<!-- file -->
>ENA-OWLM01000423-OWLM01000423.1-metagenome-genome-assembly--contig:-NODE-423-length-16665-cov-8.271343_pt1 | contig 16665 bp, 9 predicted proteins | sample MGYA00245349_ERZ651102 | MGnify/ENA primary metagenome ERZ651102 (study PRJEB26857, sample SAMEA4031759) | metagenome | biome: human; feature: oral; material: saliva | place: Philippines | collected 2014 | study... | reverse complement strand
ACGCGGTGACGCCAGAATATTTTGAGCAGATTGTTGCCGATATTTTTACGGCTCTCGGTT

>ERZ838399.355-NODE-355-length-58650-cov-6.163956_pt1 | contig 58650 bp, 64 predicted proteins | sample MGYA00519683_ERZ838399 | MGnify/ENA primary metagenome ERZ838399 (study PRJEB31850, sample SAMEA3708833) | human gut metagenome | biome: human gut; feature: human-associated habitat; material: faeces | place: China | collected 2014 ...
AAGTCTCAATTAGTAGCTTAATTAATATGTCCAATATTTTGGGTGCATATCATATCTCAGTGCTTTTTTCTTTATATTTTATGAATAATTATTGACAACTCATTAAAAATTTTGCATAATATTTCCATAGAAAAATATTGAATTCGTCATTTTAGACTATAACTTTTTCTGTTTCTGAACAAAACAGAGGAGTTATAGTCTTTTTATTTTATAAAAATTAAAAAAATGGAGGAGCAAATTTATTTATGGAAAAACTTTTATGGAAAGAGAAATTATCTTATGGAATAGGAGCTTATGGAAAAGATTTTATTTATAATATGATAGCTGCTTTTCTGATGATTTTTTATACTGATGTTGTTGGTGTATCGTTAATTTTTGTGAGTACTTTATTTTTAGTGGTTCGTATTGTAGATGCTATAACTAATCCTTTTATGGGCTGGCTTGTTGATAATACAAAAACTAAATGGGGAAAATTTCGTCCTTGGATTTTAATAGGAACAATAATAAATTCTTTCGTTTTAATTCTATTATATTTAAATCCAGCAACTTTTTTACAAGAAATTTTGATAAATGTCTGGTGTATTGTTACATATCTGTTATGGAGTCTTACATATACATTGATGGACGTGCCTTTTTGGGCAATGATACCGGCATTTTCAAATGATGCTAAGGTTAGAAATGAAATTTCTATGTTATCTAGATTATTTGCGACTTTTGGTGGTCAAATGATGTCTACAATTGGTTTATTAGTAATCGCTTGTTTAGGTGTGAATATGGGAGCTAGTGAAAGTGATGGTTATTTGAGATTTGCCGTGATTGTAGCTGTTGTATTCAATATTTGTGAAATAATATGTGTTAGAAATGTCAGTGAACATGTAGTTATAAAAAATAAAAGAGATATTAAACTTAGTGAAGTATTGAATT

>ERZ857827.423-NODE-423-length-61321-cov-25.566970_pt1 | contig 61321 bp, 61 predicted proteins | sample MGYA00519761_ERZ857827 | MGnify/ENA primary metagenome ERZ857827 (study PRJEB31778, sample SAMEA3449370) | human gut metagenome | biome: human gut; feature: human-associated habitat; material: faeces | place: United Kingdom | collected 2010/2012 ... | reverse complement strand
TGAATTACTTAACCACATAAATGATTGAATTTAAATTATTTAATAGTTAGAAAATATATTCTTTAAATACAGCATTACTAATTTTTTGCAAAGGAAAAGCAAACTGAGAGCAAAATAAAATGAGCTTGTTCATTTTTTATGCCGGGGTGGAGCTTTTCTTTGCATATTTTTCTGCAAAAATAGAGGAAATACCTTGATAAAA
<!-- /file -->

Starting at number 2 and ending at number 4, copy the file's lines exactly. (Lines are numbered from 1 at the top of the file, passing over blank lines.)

ACGCGGTGACGCCAGAATATTTTGAGCAGATTGTTGCCGATATTTTTACGGCTCTCGGTT

>ERZ838399.355-NODE-355-length-58650-cov-6.163956_pt1 | contig 58650 bp, 64 predicted proteins | sample MGYA00519683_ERZ838399 | MGnify/ENA primary metagenome ERZ838399 (study PRJEB31850, sample SAMEA3708833) | human gut metagenome | biome: human gut; feature: human-associated habitat; material: faeces | place: China | collected 2014 ...
AAGTCTCAATTAGTAGCTTAATTAATATGTCCAATATTTTGGGTGCATATCATATCTCAGTGCTTTTTTCTTTATATTTTATGAATAATTATTGACAACTCATTAAAAATTTTGCATAATATTTCCATAGAAAAATATTGAATTCGTCATTTTAGACTATAACTTTTTCTGTTTCTGAACAAAACAGAGGAGTTATAGTCTTTTTATTTTATAAAAATTAAAAAAATGGAGGAGCAAATTTATTTATGGAAAAACTTTTATGGAAAGAGAAATTATCTTATGGAATAGGAGCTTATGGAAAAGATTTTATTTATAATATGATAGCTGCTTTTCTGATGATTTTTTATACTGATGTTGTTGGTGTATCGTTAATTTTTGTGAGTACTTTATTTTTAGTGGTTCGTATTGTAGATGCTATAACTAATCCTTTTATGGGCTGGCTTGTTGATAATACAAAAACTAAATGGGGAAAATTTCGTCCTTGGATTTTAATAGGAACAATAATAAATTCTTTCGTTTTAATTCTATTATATTTAAATCCAGCAACTTTTTTACAAGAAATTTTGATAAATGTCTGGTGTATTGTTACATATCTGTTATGGAGTCTTACATATACATTGATGGACGTGCCTTTTTGGGCAATGATACCGGCATTTTCAAATGATGCTAAGGTTAGAAATGAAATTTCTATGTTATCTAGATTATTTGCGACTTTTGGTGGTCAAATGATGTCTACAATTGGTTTATTAGTAATCGCTTGTTTAGGTGTGAATATGGGAGCTAGTGAAAGTGATGGTTATTTGAGATTTGCCGTGATTGTAGCTGTTGTATTCAATATTTGTGAAATAATATGTGTTAGAAATGTCAGTGAACATGTAGTTATAAAAAATAAAAGAGATATTAAACTTAGTGAAGTATTGAATT